There’s nothing hallowed about the 31st of Oct.

On Saturday night, KDUR held its 21st annual Transvestite Ball while The Hank was completing another successful seasonal run of “The Rocky Horror Show.”

Both events are local Halloween traditions, but both have come and gone this year with Halloween still days away. To further muddle matters, a handful of costumed revelers made the rounds this weekend as a few bars attempted some “pre-Halloween” parties, knowing many of their working class clientele aren’t able to let loose on a Thursday night.

Speaking of Thursday, drive carefully. Come rush hour, parents will hurry home to dress their kids and send them camouflaged and sugar-fueled out into the dusk, while those receiving them must themselves get home in time to greet them with treats lest they become the victim of a trick.

There’s a simple solution to this, and all it would take is an act or two of Congress. And it would be a popular act for a bunch that could use some positive public relations: Make Halloween the last Saturday in October instead of Oct. 31.

The actual date of the 31st has come to be meaningless to all but the most devoted pagans and Christians – the story on Wikipedia is so long and convoluted it can’t even be summarized here. Suffice to say, there’s no good reason Halloween still needs to be on the 31st. Only two holidays – New Year’s Eve and July 4 – require observance on those particular days – and for good reason.

Better comparisons can be drawn from Memorial Day and Labor Day, which always fall on predictable Mondays, and Thanksgiving, coming on the third Thursday in November each year. Even Easter, which is based on an actual event that was purported to have occurred on an actual day, has been celebrated in adherence to a weekly calendar instead of a specific date. Jesus may have risen from the dead on April 14, for example, but it’s still and always Easter Sunday.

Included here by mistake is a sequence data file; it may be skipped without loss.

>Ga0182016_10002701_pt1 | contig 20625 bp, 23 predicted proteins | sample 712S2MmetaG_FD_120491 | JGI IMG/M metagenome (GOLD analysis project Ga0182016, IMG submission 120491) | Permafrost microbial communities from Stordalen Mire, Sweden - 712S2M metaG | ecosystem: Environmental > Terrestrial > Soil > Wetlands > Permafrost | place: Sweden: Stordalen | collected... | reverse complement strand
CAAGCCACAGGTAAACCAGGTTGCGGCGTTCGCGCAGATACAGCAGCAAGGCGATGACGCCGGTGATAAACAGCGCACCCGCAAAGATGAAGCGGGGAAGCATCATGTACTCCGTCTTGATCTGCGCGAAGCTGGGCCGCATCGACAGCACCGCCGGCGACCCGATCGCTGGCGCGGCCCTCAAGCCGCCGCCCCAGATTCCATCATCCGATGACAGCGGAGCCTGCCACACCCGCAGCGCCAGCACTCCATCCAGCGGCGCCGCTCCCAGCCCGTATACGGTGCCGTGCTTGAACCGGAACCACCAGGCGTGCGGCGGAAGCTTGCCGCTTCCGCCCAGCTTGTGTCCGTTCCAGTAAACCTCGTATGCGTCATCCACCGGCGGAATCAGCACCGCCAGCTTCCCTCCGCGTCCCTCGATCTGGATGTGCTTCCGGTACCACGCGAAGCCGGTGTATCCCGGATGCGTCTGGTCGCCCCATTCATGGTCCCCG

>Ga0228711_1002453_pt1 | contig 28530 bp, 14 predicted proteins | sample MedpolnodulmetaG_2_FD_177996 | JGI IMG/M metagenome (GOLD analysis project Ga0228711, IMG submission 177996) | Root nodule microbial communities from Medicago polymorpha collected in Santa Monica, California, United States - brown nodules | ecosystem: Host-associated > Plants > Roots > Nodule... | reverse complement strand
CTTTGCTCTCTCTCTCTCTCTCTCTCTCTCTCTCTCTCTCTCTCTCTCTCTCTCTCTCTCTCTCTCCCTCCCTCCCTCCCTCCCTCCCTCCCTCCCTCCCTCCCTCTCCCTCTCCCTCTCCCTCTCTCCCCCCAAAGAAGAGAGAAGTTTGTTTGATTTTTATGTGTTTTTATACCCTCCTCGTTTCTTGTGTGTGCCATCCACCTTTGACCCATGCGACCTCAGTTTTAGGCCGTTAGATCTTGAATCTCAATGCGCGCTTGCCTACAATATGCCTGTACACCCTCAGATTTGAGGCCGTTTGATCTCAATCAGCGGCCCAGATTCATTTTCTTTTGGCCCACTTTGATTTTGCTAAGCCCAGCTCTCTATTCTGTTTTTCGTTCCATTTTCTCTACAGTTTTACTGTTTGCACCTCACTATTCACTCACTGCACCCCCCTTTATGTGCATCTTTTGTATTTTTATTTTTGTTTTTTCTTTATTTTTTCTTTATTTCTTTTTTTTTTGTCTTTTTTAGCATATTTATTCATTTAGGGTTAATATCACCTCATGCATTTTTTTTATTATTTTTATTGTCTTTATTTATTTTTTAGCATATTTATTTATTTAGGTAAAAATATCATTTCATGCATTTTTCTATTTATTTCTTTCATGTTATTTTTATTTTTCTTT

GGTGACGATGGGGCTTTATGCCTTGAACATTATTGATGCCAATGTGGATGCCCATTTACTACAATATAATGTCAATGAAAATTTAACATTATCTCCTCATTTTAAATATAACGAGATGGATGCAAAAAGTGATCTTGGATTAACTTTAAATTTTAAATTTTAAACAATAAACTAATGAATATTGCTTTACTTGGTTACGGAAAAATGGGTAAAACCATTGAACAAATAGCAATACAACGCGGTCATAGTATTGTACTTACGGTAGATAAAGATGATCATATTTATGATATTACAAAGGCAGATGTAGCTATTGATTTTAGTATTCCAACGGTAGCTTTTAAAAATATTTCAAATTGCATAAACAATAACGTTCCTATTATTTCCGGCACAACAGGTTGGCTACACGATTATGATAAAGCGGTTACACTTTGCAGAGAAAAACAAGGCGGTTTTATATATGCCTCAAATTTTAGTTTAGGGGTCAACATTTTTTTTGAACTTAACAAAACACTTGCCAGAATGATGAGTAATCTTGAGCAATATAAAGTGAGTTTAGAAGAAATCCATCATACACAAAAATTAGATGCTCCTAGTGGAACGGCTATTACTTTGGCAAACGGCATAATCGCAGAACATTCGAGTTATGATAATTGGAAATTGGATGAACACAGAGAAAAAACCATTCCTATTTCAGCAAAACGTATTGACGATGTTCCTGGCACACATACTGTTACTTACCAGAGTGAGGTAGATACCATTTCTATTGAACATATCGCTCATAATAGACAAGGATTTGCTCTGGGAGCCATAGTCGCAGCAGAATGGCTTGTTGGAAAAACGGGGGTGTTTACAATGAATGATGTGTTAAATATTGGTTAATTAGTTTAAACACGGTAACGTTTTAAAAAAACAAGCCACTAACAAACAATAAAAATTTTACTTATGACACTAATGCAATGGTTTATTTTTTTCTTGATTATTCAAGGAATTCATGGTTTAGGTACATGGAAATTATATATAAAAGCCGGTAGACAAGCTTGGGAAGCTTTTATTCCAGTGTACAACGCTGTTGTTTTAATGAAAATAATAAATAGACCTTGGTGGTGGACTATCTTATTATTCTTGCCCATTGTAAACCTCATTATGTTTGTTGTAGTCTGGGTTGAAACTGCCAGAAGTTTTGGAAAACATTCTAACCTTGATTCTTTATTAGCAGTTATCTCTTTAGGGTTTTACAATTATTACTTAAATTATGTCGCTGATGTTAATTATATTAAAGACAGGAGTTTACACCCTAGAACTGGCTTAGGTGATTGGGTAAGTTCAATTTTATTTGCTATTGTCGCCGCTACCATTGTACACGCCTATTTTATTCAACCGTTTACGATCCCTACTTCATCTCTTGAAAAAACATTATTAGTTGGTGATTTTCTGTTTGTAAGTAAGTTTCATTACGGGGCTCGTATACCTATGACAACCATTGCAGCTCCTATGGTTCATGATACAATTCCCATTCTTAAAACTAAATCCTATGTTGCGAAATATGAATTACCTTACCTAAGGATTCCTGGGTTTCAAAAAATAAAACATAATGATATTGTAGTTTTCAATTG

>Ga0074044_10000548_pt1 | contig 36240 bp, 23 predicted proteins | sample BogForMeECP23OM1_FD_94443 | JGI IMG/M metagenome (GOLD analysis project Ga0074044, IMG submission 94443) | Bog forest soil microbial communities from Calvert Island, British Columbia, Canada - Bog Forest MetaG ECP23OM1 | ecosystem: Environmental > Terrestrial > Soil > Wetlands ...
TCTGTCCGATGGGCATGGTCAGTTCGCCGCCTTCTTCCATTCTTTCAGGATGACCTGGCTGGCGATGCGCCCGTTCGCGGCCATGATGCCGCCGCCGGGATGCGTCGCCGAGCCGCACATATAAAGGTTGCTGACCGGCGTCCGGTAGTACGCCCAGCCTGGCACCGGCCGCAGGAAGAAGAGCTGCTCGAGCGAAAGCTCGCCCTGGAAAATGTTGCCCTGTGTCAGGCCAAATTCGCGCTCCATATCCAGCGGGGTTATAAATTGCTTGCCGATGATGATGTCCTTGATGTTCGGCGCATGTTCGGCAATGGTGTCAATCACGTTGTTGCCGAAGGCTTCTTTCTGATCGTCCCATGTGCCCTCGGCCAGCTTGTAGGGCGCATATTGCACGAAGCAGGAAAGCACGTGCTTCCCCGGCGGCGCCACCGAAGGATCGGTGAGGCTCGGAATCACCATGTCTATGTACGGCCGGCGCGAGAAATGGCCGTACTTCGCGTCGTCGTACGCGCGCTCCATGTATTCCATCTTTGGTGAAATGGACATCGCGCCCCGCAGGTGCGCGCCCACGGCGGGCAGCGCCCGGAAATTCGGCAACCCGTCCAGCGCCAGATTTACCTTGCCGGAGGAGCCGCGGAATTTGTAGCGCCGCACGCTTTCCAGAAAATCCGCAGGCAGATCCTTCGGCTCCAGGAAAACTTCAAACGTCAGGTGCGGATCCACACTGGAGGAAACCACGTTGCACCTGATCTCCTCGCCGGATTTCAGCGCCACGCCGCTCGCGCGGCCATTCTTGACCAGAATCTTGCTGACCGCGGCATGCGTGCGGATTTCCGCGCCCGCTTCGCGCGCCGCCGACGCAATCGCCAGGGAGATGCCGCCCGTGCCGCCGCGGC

Here are just a few of the pro arguments for changing when we observe Halloween:

Parents would never again have to rush home after work to help kids get their costumes ready to take kids trick-or-treating. They’d have all day Saturday for that. It would be known far and wide that come sundown or close to it, the streets will belong to the kiddos. Some may even consider closing some streets to traffic during that time. And, oh, yes, during that time, it would be Saturday afternoon traffic, not a typical rush hour that may fall on a weeknight.

Bars and organizations would never have to guess when to schedule parties and events. They’d be on Saturday – Halloween.

Residents would not be bothered by trick-or-treaters on more than one night by parents who don’t want to send their kids out on Tuesday evening. They’d be bothered on Halloween only – Saturday night.

Friday could be dress-up day for schools and workplaces so no one would get cheated out of their school and office parties.

I’d do a cons list, but there’s just no good reason to not do this. And even if you’re wary of supporting something that I come up with, don’t let that fog your vision. A good idea’s a good idea regardless of the source – if Hitler had invented Super Glue we’d still use it. So please forward this to the lawmaker of your choice, and let’s hope Friday is the last time anyone will have to worry about going to work with a Halloween hangover.

ted@durangoherald.com

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